Today, we’re focusing on the production phase, the fourth step in the five-step elearning production process. Production is the point at which your planning and design come together. Here are some key steps you can follow to make sure the production runs smoothly.
1. Map out content
Previously, in the design phase, you mapped out the big idea and now it’s time to get into details. Use a mind map or flowchart to map out the overall flow or experience.
For example, let’s say that there are going to be ten core interactions. Map out what will go into each of those interactions. Think about the discussion point, your objective, and the experience that’s going to fall into each component.
In the analysis phase, you developed a clear idea of one or two key outcomes and looked at any source content that was available. Now you can start pulling together and organizing what you’ve got already into a series of chunks. Once that is done, you can refine it and give it more focus. In this phase, you must be very disciplined, so you can get rid of any extraneous bits you don’t need.
Coggle is the mind map I like to use. Paste in your chunks, ideas and snippets to see how everything fits together. Identify where there are questions for which you need help from your subject matter experts (SMEs). The best way to get information from SMEs is to be very specific about what you want.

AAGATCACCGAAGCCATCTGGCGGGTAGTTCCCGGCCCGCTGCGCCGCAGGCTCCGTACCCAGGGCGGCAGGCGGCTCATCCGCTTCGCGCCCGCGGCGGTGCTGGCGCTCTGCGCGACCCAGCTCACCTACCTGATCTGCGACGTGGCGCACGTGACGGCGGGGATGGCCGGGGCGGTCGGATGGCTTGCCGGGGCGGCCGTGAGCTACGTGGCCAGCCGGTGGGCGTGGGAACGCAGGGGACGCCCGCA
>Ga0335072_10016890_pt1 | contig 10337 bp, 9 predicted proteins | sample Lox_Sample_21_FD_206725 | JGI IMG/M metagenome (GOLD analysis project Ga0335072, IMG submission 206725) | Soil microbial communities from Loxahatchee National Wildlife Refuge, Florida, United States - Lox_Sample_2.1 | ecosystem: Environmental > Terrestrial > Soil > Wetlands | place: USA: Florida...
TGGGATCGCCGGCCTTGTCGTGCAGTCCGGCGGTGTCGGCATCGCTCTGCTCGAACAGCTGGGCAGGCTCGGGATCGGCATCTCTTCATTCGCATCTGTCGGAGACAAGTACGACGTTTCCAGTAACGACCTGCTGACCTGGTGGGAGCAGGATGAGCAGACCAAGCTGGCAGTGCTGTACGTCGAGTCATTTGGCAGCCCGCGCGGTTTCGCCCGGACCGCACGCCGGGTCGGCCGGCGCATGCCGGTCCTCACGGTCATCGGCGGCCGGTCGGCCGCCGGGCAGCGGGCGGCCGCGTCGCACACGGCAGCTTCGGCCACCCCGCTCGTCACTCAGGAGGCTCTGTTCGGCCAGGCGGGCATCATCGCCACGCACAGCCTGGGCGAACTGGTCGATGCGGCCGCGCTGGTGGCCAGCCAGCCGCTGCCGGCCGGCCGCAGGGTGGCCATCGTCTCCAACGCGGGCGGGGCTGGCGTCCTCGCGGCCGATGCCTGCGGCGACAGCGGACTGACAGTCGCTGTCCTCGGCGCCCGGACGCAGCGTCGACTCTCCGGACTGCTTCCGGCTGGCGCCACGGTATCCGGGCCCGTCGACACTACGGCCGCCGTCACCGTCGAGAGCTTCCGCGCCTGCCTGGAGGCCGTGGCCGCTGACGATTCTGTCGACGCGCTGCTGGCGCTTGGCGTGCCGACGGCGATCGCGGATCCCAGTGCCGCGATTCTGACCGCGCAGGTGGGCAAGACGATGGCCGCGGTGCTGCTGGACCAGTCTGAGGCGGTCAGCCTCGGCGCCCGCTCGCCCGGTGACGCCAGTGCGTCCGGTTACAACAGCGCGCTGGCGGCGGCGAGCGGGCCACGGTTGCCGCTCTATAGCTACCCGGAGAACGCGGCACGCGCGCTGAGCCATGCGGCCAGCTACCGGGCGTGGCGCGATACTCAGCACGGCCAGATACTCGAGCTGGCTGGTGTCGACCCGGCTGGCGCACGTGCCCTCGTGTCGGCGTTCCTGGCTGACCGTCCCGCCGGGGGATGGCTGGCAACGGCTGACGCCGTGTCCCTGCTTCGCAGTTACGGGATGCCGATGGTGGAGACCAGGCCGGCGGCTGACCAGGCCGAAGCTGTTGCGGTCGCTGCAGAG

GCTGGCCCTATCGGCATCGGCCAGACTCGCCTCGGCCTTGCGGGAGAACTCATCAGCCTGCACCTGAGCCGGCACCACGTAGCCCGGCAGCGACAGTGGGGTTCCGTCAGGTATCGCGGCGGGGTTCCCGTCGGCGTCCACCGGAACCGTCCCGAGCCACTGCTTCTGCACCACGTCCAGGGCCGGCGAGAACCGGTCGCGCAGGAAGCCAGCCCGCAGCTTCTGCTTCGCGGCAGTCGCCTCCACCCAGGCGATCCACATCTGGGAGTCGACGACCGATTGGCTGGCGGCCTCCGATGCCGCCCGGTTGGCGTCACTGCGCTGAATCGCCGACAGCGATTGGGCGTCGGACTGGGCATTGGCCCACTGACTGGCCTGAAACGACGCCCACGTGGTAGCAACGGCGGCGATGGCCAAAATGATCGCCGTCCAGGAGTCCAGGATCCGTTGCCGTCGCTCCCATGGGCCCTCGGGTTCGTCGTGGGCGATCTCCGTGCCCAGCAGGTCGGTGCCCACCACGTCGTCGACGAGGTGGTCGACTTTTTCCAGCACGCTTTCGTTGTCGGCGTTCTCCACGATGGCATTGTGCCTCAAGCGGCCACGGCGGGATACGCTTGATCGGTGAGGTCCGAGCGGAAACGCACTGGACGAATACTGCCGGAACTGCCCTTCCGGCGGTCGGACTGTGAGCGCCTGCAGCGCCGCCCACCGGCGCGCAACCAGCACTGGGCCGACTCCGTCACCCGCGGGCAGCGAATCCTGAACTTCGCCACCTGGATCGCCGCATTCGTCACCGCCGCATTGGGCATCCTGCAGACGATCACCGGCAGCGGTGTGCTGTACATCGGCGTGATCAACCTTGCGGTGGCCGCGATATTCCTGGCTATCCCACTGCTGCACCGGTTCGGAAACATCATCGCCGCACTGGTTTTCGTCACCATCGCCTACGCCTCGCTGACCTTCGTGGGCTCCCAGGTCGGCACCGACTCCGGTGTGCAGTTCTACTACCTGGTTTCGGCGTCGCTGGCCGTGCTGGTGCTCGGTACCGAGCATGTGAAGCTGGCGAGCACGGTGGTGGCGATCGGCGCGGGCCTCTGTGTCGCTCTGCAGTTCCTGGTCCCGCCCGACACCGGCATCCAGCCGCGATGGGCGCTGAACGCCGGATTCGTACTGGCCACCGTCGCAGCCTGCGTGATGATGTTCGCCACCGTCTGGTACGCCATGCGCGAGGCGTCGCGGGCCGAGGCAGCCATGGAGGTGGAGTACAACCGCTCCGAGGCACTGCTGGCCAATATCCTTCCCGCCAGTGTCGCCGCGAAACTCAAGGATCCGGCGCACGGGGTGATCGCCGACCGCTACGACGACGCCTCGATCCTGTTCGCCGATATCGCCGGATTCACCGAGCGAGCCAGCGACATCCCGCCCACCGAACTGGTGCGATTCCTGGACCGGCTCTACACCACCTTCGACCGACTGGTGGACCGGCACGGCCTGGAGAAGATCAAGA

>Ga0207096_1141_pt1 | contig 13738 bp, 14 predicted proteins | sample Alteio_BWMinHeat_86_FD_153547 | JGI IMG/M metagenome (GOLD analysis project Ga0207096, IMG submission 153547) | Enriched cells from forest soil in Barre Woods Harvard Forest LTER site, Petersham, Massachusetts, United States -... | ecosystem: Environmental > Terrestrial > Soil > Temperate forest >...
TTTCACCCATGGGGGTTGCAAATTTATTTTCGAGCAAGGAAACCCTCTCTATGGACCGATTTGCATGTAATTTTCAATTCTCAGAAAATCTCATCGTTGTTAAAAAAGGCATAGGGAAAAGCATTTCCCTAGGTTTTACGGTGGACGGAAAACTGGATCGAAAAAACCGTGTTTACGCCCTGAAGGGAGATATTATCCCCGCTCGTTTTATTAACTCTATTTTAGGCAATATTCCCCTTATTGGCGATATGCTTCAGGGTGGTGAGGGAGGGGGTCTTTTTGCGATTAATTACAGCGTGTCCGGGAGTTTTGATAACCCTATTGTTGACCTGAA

Recently, the Elucidat team was involved in a complex health care project that had a range of experts involved. To keep things structured, we sent SMEs really targeted mini questionnaires, so that each of them could give their input. The questionnaires included queries designed to provoke insightful feedback from our recipients, like: how do you communicate your complex subject matter to a different audience of caregivers?
By giving SMEs a set of questions, we were able to structure and constrain the feedback that we wanted to get back from them.
Storyboarding is the method of orchestrating all the elements that will make up the elearning to create a score. This is much like in musical composition, where all team members can follow along the same “notes.”
Here are 10 storyboarding elements you will include:
A storyboard explains how all the elements fit together. In other words, it acts like an instruction manual for the team.
Some people may choose to create storyboards with applications such as PowerPoint or Word. I prefer to work directly in rapid development tools such as Elucidat. The advantage of working inside a tool like Elucidat is that you have a more visual layout (instead of words in a documents). This makes it a lot easier for all stakeholders to interpret the screens and interactions.
Instead of creating Word documents and using the ‘track changes’ feature to add comments and suggestions, authoring tools – like Elucidat – include inbuilt features which help keep reviews and bug tracking all in one place inside the project files.
For example, if you do your storyboarding inside Elucidat, your team can click directly on the screen element they want to feedback on. This makes it really easy to interpret the issue or feedback and manage any changes and updates.